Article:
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Michael Rielly

Emporium Santa a rock star in SF

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Michael Rielly

Emporium Santa a rock star in SF

 

San Fransico Chronical 

Peter Hartlaub
 
EXCERPT:

 

628x471.jpg

Santa prepares to take up residence at the Emporium in November 1964, to the delight of the thousands of

people who lined Market Street in anticipation. Photo: Joe Rosenthal, The Chronicle

 

As much as I love exploring the past, I hate it when people waste time grousing about the present.
 
My weekly online archives feature "Let's Go to the Morgue!" is a reference to The Chronicle's photo morgue, not a call to arms for the cranky and bitter. Yes, many wonderful San Francisco people, places and traditions are gone. But as we eulogize them, it's important to remember that there are at least an equal number of wonderful people, places and traditions that have taken their place.
 
Except when it comes to Santa Claus.
 
Specifically the Santa at the Emporium store on Market Street, whose peak of fame happened years before I was born in 1970. I envy each and every one of you who lived through this tradition. If Photoshop existed in the 1950s, I might doubt the photos that I've seen with my own eyes.
 
Santa Claus was a complete rock star. Parts of Powell and Market streets were shut down, and packed with a demographic as diverse as the city, as Santa made his way to the Emporium's flagship location across from the Powell Street cable car turnaround.
 
Riding in style
 
In terms of crowd size and fervor, it looked like a cross between a World Series victory parade and a visit by the pope. Santa always rode in style, whether it was a horse and carriage in the very early years or the Cable Car "Santa-Cade" in the 1940s and 1950s.
 
I've looked at the clippings from the 1930s forward, and each year Santa would blow the previous parade away. Five thousand helium balloons one year. Five thousand helium balloons plus 15 monkeys the next.
 
"A parade of marchers led by a baby elephant and featuring a miniature horse, ice skating queens and assorted drummers and buglers will join him at Union Square," one Chronicle article from 1966 announced.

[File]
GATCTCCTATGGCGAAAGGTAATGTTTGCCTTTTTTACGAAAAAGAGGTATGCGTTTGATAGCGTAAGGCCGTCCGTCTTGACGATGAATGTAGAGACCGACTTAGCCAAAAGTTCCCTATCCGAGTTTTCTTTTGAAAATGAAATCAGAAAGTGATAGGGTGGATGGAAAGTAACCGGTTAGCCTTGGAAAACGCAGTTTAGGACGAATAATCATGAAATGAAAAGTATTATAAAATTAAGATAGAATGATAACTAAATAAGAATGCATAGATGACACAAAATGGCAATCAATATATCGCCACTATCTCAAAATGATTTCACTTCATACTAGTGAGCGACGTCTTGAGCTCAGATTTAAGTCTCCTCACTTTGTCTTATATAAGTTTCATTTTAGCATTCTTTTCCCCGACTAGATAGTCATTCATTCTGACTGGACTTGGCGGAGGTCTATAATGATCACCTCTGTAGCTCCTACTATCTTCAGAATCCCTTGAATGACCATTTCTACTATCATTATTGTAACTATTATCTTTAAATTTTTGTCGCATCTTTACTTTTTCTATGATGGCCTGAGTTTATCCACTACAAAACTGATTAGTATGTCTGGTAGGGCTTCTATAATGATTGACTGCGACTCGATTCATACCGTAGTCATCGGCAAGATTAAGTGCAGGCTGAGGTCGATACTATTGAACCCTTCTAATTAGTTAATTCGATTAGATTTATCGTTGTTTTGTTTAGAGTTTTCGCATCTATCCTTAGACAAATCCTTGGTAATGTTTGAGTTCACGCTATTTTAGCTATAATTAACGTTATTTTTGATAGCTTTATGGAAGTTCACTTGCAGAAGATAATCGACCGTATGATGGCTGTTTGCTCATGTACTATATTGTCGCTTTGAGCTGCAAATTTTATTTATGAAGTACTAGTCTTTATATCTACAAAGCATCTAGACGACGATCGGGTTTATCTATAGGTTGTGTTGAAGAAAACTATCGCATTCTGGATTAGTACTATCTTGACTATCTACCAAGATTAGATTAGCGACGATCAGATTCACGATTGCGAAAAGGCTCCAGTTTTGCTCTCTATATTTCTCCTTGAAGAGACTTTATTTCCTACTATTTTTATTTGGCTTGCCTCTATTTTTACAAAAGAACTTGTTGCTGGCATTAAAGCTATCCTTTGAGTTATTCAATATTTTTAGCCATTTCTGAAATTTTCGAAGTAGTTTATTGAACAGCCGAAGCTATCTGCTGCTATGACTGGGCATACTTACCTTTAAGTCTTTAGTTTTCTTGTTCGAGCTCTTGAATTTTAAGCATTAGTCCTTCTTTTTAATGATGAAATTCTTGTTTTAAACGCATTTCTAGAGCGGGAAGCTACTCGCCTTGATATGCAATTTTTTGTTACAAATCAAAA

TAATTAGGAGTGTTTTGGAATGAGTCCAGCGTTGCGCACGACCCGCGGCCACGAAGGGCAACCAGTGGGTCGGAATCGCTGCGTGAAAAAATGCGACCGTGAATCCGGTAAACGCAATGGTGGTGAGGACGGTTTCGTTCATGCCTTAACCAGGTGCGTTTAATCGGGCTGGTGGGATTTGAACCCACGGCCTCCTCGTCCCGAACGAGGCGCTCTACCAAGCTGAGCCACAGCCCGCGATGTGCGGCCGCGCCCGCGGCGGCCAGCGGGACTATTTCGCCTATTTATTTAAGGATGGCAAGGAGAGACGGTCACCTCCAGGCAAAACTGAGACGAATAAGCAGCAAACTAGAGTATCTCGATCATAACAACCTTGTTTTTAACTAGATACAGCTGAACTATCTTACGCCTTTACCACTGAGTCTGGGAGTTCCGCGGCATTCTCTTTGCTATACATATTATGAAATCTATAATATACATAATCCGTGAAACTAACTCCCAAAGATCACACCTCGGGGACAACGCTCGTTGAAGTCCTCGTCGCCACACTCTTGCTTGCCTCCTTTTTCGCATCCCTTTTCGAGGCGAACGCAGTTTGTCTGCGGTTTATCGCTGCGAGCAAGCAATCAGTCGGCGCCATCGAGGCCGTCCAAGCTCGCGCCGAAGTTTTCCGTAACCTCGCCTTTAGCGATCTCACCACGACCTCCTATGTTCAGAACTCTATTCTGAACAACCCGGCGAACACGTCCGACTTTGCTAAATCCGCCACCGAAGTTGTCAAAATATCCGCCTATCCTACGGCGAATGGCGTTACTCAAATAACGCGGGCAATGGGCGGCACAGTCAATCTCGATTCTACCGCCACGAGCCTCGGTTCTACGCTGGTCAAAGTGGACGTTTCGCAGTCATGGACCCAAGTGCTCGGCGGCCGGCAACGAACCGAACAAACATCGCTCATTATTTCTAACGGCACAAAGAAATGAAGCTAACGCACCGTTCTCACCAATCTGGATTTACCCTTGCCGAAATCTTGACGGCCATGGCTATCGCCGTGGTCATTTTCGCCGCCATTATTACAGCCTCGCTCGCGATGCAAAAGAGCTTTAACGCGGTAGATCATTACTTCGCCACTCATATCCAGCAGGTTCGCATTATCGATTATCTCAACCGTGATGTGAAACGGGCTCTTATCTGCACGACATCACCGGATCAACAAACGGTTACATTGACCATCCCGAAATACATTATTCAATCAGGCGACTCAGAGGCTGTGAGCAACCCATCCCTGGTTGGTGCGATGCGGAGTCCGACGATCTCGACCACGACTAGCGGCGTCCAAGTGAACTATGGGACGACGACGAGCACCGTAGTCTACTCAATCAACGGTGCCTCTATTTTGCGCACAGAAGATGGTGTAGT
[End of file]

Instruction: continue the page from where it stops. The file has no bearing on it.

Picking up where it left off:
Once at the Emporium, the madness multiplied. The City of Paris department store was known for its giant Christmas tree, and Macy's arguably had the city's most impressive window displays. But while the stores north of Market closer to Union Square held the rapt attention of the wealthier crowds, working-class San Franciscans embraced the Emporium. There was an indoor ice skating rink and a Santa's workshop - sometimes with two Santas separated by a screen, to meet demand. In the late 1940s, the Emporium somehow hoisted a cable car five floors up to the top of the store.
 
The most notorious draw was the roof garden, where rides including a Ferris wheel, small roller coaster and trains delighted children. Sometimes the Emporium mixed it up, with perhaps the city's first bouncy house (the "Astro-Bounce" in 1970) and a giant two-humped slide in 1968.
 
The centerpiece was always Santa. In the decades before the Emporium and other giant retailers spread to the malls of the Bay Area suburbs, the department store Santa Clauses in San Francisco were a destination. And anointed by the adoring crowd that followed him through the streets every year, Emporium had the Alpha Santa of the Bay Area. I've also seen Chronicle archive photos of the Beatles, Menudo and the New Kids on the Block arriving in San Francisco. The Emporium Santa has a bigger police entourage, and the children have no less love in their eyes.
 
"When I was a child, I thought that Santa Claus lived on the roof of the Emporium," Angela Alioto told The Chronicle in 1995, remembering trips to the Emporium with her father, Mayor Joseph Alioto.
 
My mother, Jeanne Hartlaub, traveled to the Emporium each year on the 8-Market Muni bus.
 
"I still dream about it," my mother says. "You would walk off the street a little bit, and all the windows were decorated. You could smell the fudge on the sidewalk."